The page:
This week marks Cervical Cancer Prevention Week. To highlight how women can reduce their risk of this cancer, Jo’s Trust has launched its #cheersforsmears campaign.
This year, it is especially important as the number of women attending screenings has dropped to its lowest level since records began in 1995.
This year marks 10 years since the sad passing of Jade Goody, who sadly succumbed to the disease at just 27 years of age. In the wake of her death, attendances for screening soared initially, particularly amongst the younger generation, but 10 years on, the ‘Jade Goody effect’ seems to have lost its impact.
Cervical cancer forms in the cells that line the cervix. Cervical cancer may not have symptoms in its early stages, but it can be prevented through regular cervical screening, by way of a simple smear test designed to detect any early changes to the cells of the cervix. These changes are fully treatable, but if undetected and untreated they can lead to cervical cancer in some women. Even if a woman does develop cervical cancer, survival and cure rates are high if the cancer is picked up early.
Around 3,200 women in the UK are diagnosed with the disease every year, and this number is set to rise by 40% in the next 20 years.
There are often no symptoms associated with abnormal cervical cells and not all women diagnosed with cervical cancer experience symptoms, but as the cancer develops it can cause further symptoms.
There are some recognised symptoms of cervical cancer:
If you have had any of these symptoms you should contact your GP as soon as possible.
The earlier that a diagnosis is made, the more positive the outcome is likely to be and therefore it is highly recommended that women always attend smear tests when invited.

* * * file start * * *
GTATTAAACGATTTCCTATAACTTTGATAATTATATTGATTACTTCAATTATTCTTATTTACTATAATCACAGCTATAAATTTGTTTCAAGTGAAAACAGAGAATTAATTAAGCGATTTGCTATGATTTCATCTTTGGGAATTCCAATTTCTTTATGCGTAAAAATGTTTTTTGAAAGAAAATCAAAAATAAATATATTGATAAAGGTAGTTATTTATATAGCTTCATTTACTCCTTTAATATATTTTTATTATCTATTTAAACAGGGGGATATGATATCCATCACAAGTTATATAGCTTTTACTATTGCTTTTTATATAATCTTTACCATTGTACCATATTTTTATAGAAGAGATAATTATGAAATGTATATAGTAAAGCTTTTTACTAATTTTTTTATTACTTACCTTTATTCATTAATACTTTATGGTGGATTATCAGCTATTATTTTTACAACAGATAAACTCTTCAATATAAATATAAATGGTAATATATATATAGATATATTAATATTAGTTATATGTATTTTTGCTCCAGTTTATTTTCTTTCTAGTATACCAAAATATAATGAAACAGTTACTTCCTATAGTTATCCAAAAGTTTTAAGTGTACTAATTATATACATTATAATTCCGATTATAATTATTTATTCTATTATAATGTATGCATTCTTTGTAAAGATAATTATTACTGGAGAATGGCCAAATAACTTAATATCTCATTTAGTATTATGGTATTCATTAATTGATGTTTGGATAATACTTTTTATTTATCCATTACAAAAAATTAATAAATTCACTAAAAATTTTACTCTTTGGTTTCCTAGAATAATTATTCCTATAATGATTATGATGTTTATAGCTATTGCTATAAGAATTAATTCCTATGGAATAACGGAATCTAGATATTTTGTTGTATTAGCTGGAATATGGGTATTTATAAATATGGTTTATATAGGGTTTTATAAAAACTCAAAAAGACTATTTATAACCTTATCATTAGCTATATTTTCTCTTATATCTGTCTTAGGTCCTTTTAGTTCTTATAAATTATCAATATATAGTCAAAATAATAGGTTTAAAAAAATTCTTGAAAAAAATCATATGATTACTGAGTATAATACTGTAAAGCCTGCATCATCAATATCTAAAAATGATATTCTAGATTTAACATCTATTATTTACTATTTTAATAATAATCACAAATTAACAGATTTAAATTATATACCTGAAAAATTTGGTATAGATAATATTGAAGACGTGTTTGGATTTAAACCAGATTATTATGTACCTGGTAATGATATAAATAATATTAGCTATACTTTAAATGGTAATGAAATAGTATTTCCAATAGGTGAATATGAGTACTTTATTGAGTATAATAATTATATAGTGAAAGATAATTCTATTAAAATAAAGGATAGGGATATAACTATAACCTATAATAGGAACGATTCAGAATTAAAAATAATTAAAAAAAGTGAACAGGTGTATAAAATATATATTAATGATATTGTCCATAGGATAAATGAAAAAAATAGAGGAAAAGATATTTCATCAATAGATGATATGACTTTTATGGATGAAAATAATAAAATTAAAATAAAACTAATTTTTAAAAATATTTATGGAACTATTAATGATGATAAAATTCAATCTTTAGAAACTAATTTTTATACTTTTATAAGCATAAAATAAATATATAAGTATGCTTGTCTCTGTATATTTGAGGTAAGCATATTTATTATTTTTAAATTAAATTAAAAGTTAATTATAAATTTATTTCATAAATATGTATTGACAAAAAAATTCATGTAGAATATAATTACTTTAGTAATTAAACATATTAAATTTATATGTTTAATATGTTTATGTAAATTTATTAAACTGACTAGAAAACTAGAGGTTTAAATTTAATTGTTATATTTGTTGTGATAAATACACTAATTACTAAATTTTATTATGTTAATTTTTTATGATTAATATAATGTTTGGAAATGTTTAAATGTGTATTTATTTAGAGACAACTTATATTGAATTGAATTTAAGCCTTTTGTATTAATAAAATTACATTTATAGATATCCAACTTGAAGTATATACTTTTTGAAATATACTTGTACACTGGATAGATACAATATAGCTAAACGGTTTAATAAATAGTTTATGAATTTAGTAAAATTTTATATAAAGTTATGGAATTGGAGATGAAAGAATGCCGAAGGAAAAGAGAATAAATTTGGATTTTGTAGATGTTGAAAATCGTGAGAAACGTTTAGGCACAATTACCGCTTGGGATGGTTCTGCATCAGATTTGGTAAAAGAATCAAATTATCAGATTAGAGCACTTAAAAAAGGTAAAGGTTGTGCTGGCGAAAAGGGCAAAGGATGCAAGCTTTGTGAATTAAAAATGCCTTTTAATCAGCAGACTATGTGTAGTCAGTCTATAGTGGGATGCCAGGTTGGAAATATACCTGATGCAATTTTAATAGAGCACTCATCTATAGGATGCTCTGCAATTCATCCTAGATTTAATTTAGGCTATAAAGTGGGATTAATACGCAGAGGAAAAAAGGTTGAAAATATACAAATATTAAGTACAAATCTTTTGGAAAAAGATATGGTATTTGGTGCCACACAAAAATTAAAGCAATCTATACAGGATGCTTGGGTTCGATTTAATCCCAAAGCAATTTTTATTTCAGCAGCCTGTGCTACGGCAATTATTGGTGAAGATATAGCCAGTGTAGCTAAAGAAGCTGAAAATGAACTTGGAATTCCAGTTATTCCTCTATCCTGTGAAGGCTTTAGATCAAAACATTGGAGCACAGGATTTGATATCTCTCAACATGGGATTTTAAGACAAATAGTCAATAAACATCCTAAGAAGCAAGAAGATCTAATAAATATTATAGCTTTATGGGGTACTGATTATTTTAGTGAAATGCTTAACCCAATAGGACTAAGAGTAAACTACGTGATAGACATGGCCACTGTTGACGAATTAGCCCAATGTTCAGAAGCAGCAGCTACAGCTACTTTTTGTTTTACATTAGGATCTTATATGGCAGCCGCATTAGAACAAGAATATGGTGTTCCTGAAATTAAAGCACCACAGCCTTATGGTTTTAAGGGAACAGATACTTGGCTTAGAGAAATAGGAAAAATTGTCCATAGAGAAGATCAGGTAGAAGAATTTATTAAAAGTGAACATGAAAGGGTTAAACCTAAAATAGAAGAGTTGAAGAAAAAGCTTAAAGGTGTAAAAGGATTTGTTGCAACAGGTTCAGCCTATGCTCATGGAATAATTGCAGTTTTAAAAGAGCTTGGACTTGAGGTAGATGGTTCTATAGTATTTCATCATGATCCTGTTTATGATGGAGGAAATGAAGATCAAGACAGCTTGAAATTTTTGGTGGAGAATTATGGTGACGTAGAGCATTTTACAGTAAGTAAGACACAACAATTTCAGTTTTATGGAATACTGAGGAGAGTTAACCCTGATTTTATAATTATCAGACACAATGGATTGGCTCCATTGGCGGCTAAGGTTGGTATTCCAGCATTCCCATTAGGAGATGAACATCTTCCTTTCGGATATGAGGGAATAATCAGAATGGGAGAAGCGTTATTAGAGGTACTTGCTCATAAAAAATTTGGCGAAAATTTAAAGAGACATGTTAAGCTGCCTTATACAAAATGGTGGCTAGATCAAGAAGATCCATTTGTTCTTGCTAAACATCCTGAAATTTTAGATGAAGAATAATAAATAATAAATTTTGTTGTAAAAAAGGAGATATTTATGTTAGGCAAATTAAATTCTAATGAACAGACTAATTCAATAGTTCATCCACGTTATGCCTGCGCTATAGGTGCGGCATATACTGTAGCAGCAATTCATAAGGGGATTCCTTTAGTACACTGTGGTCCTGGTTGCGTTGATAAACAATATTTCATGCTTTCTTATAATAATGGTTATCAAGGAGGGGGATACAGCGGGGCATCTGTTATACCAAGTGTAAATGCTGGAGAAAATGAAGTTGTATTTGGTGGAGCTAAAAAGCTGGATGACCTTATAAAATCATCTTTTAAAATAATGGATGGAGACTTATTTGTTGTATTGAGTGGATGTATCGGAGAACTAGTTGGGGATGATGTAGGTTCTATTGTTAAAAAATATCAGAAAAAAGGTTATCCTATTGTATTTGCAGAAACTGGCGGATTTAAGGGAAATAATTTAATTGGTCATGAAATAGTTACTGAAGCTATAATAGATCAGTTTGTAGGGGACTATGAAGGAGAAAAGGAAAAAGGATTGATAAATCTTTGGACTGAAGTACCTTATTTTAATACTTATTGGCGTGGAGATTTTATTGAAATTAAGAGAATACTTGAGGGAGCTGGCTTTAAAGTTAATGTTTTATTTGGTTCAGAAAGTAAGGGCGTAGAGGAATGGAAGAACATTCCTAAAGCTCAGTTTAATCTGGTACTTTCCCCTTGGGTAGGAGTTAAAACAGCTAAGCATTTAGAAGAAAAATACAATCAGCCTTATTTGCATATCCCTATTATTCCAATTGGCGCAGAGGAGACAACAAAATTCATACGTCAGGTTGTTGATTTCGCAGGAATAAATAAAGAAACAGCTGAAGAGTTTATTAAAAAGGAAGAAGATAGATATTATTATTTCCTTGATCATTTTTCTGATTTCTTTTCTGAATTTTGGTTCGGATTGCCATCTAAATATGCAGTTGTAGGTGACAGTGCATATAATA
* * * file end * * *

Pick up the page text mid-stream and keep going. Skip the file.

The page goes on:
Currently 1 in 3 women diagnosed with cervical cancer dies from the disease so it is important that an early diagnosis is made to enable treatment to commence.
Cervical cancer is one of the only cancers that can largely be prevented by early screening with regular screening avoiding 75% of cases occurring. It therefore seems baffling that 1 in 4 women skips her screening, with the proportion increasing to 1 in 3 among those aged 25 to 29 and even 1 in 2 in some more deprived regions of the UK.
A survey undertaken by Jo’s Trust gave the main reason for non-attendance as ‘embarrassment’ with ‘lack of convenient appointments’ also being given as an excuse. To tackle the stigma that a smear is embarrassing, and an unpleasant experience, various female celebrities have been using social media to promote attendance at screenings. TOWIE’s Danielle Armstrong lost her friend to a female cancer and has been using Instagram to reach out to her followers, as has Olivia Buckland from Love Island.
The ‘Our Girl’ actress Michelle Keegan last year documented her smear via a video diary to try and encourage women to attend their smear tests.
Wolferstans invites you to join Jo’s Trust and support #cheersforsmears to encourage attendance. Look out for our tweets as we will be supporting Jo’s Trust’s campaign.
Despite screening, cancers can be missed and any delays or failures on the part of medical professionals to diagnose cancer can result in the progression of the disease to a more advanced stage. The consequences of this progression can be devastating.
At Wolferstans we sadly have experience of cases where despite women having attended their regular checks, additional opportunities to diagnose them have been missed. There are other signs and symptoms that can indicate the presence of cervical cancer and would mandate an urgent referral to a Gynaecologist for further investigation.
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